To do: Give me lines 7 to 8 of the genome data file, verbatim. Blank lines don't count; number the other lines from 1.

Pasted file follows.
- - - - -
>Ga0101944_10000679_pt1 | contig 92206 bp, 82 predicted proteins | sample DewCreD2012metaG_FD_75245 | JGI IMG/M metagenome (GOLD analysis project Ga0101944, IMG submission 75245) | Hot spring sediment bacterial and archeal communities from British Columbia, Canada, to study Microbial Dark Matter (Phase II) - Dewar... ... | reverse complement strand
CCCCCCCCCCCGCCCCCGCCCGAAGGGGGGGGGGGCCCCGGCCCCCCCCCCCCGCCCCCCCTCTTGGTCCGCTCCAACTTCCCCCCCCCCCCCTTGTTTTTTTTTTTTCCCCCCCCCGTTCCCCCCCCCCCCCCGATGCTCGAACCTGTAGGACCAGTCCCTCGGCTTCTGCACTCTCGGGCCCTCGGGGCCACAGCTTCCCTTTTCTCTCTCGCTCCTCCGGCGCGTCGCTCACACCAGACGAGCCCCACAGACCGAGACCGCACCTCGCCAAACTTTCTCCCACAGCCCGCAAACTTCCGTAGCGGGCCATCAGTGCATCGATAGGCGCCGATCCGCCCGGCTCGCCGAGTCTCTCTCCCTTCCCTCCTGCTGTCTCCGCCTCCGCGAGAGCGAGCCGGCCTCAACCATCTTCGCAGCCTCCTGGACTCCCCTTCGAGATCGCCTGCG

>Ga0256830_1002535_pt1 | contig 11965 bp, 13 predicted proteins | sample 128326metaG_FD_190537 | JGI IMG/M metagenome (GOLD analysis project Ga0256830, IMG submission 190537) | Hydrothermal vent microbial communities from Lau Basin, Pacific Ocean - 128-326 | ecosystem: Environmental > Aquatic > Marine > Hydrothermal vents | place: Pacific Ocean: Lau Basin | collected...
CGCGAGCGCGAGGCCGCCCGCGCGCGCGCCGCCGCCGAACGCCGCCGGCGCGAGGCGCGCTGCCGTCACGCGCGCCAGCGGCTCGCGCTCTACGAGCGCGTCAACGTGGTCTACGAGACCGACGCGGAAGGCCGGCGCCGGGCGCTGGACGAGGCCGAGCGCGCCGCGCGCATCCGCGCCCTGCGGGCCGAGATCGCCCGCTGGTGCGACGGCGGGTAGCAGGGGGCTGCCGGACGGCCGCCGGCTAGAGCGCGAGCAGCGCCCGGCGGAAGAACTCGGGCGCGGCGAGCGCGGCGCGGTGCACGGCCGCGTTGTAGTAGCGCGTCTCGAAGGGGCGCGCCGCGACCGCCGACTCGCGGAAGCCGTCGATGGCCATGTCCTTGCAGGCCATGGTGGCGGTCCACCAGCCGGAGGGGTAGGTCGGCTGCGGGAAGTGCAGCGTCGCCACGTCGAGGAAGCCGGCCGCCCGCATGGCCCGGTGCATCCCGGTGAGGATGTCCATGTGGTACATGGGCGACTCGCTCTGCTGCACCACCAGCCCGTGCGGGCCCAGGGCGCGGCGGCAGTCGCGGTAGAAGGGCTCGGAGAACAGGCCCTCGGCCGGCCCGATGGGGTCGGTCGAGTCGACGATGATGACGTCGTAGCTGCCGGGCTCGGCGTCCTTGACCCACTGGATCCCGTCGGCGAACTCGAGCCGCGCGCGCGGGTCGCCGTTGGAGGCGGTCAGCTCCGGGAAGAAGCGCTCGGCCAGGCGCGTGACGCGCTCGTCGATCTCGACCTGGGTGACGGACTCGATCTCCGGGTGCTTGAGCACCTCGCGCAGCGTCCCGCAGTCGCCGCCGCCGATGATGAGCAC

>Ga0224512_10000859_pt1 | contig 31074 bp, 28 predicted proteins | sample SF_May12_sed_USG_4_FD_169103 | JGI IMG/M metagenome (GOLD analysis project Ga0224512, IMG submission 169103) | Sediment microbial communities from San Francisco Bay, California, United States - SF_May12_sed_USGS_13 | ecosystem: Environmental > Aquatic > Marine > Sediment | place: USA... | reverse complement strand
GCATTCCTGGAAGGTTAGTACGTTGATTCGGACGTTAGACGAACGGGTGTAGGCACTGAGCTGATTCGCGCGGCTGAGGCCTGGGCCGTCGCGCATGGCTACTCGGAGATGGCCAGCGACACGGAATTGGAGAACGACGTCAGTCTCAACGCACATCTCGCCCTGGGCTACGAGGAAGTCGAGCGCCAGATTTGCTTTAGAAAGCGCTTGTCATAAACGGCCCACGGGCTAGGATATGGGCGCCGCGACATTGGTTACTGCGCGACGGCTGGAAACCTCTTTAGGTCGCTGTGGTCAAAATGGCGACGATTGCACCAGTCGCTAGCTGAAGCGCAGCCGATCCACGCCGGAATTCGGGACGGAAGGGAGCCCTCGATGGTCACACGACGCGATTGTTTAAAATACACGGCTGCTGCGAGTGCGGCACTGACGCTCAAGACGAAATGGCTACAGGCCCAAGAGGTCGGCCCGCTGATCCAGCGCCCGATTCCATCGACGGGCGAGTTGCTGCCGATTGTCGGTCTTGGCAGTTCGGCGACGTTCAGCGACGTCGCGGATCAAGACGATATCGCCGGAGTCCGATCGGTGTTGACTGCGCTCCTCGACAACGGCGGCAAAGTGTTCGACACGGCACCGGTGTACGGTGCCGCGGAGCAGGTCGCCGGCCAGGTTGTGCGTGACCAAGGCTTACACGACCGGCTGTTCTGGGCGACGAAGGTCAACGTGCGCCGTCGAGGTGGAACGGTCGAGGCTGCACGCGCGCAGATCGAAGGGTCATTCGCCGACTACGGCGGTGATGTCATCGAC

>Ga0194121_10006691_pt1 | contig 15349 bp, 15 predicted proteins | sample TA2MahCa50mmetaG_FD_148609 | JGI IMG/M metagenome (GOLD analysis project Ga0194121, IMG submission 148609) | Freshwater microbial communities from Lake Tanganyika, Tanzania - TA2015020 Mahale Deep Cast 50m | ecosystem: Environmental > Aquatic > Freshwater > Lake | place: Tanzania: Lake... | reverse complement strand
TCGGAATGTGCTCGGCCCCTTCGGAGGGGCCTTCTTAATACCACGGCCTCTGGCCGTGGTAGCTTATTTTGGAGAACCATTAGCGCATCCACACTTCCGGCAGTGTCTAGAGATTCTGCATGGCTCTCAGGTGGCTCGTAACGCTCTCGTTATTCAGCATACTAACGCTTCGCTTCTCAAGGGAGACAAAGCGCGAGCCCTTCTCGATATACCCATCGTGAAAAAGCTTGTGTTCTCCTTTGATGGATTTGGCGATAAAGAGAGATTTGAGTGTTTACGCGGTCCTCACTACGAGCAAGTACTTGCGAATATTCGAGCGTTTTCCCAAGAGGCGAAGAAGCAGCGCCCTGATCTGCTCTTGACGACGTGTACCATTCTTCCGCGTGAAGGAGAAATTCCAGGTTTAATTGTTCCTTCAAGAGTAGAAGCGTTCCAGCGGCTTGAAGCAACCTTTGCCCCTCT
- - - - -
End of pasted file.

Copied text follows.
>Ga0194121_10006691_pt1 | contig 15349 bp, 15 predicted proteins | sample TA2MahCa50mmetaG_FD_148609 | JGI IMG/M metagenome (GOLD analysis project Ga0194121, IMG submission 148609) | Freshwater microbial communities from Lake Tanganyika, Tanzania - TA2015020 Mahale Deep Cast 50m | ecosystem: Environmental > Aquatic > Freshwater > Lake | place: Tanzania: Lake... | reverse complement strand
TCGGAATGTGCTCGGCCCCTTCGGAGGGGCCTTCTTAATACCACGGCCTCTGGCCGTGGTAGCTTATTTTGGAGAACCATTAGCGCATCCACACTTCCGGCAGTGTCTAGAGATTCTGCATGGCTCTCAGGTGGCTCGTAACGCTCTCGTTATTCAGCATACTAACGCTTCGCTTCTCAAGGGAGACAAAGCGCGAGCCCTTCTCGATATACCCATCGTGAAAAAGCTTGTGTTCTCCTTTGATGGATTTGGCGATAAAGAGAGATTTGAGTGTTTACGCGGTCCTCACTACGAGCAAGTACTTGCGAATATTCGAGCGTTTTCCCAAGAGGCGAAGAAGCAGCGCCCTGATCTGCTCTTGACGACGTGTACCATTCTTCCGCGTGAAGGAGAAATTCCAGGTTTAATTGTTCCTTCAAGAGTAGAAGCGTTCCAGCGGCTTGAAGCAACCTTTGCCCCTCT